"As a teacher, you often see children heading in one direction and wanting more information, and you have to go on to the next unit,'' Ms. Mattox said.
"Here,'' she added, "they have the freedom to explore. They can learn in their own way, based on their own interests. ... It really gives them a little bit more authority for their own education.''
At Green Holly Elementary School, a few miles away, students on a recent day were wrapping up their group investigations. Each team of four students was assigned one of six subtopics, such as "soggy settings: wetlands, marshes, swamps, and bogs,'' or "home is a habitat: plants and animals on the bay.'' Based on suggestions from the teacher and team discussions, the children chose questions they wanted to investigate and a way to present their findings to the class.
The teams followed cooperative-learning methods developed by researchers at Johns Hopkins and by Shlomo and Yael Sharan, two Israeli experts in group investigations.
Each team included children of mixed abilities, races, and sexes. Within the teams, students determined how much to work together or alone and what type of research they wish to pursue, such as reading, interviewing, or viewing videotapes.
One group of students was busy producing a play called "No One Is Useless To Help the Wetlands.'' Another was drawing a large diagram listing the various animals living in the forests, shallow waters, and deep waters of the bay. Still other students crafted dioramas of ecologically sound campgrounds, maps of where they would place recreational sites along the Chesapeake, and posters of various seafaring vessels and their functions.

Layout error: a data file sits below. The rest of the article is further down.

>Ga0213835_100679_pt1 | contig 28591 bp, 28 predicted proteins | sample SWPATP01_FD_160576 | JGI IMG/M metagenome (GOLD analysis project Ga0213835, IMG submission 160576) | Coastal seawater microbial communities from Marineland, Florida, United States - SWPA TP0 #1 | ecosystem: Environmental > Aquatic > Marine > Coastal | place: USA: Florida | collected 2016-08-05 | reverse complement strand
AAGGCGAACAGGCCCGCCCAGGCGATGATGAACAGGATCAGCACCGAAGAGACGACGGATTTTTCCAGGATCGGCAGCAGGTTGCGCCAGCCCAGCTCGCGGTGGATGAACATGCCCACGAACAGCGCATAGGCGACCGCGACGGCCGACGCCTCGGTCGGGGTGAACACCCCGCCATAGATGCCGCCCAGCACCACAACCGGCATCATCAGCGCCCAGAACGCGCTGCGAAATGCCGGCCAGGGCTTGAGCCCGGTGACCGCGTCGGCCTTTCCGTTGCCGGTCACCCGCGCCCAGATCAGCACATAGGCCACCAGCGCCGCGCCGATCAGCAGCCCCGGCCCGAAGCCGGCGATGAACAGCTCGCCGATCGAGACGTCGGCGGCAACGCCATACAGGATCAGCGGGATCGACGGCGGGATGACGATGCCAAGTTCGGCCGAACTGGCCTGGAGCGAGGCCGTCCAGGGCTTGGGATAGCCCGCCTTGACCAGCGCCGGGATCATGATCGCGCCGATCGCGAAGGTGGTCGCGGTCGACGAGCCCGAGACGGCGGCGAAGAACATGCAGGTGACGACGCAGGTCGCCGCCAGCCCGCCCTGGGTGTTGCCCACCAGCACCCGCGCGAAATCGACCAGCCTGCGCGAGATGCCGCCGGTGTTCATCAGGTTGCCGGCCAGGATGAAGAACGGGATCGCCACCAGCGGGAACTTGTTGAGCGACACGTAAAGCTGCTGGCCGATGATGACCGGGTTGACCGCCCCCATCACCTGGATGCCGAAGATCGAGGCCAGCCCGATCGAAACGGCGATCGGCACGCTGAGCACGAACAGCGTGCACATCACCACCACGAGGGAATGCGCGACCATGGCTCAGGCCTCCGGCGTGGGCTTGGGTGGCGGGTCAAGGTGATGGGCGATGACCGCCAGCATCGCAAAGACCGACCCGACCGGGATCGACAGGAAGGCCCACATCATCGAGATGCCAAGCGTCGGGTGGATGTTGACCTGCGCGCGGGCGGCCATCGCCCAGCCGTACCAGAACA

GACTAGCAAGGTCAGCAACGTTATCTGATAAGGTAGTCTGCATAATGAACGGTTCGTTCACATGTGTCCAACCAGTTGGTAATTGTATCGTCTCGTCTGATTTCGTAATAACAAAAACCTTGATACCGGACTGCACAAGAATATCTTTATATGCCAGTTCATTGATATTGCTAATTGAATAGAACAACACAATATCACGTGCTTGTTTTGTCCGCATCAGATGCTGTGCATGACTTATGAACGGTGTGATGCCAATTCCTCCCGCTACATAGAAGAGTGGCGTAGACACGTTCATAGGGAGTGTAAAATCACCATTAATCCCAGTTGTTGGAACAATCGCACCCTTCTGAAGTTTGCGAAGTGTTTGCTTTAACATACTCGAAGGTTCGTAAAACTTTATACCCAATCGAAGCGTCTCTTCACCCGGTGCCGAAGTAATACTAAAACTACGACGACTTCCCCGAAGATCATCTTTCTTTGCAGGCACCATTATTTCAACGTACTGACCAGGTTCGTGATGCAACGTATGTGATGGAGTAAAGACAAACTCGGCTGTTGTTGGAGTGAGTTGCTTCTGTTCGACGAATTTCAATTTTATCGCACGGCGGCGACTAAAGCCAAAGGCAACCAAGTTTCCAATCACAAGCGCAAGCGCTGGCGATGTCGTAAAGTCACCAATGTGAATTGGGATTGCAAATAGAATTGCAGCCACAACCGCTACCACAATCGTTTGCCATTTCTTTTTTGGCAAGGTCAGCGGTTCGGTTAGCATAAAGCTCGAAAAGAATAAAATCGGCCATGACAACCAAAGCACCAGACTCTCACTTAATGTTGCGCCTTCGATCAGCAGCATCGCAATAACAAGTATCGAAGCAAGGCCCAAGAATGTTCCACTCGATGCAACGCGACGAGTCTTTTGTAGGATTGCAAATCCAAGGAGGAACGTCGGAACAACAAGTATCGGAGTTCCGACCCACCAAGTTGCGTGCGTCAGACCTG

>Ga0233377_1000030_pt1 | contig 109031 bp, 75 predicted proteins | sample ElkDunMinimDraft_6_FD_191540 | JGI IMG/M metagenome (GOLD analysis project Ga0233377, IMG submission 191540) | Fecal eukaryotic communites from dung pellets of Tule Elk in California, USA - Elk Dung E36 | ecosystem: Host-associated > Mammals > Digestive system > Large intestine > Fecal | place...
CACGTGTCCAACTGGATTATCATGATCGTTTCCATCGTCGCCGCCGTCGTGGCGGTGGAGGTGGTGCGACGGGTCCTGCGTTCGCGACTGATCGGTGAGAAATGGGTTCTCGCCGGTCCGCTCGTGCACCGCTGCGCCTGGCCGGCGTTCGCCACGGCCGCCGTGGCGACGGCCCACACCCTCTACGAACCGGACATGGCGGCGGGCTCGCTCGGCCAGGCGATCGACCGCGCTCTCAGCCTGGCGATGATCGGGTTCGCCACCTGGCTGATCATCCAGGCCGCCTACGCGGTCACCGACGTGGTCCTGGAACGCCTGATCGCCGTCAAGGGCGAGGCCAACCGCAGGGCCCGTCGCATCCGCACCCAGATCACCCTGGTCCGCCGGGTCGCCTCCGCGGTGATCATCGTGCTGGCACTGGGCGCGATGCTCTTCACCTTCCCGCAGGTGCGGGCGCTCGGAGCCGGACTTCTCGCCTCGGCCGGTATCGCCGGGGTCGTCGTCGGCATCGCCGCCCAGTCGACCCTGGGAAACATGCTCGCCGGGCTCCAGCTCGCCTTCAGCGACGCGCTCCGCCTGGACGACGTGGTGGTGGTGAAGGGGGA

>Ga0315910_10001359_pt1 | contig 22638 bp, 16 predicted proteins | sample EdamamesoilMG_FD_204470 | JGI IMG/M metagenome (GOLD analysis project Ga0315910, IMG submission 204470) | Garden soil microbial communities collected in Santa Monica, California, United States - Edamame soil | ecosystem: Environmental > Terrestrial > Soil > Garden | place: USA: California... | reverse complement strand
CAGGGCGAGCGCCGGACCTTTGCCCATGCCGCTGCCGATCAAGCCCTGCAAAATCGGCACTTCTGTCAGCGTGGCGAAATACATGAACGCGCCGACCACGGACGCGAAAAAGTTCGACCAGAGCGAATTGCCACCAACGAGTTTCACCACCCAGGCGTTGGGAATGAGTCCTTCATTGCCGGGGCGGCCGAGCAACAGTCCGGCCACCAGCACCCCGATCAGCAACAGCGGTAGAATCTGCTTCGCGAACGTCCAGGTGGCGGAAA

Echoing the comments of her peers at Lexington Park, Angela Legg, a Green Holly 5th grader, summed up the BayLab approach: "It's a lot of fun. You get to act like you're in real-life situations. You get to choose what you want to do.''
"It's fun even to do the research,'' she said.
Teachers See Glitches
But the pilot project has not been without its glitches. Some science experiments bombed, according to the teachers.
And Ms. Mattox, the Lexington Park Elementary School teacher, spent three days on a 90-minute lesson about government when she discovered that her 5th graders were unaware that governments print money and fund libraries.
One of the biggest problems is the paucity of materials about current events written at a level for children. "It's hard for them to find information,'' said Jeri Baumann, an energetic teacher from Green Holly Elementary. "There's not a real lot written about the bay for this level.''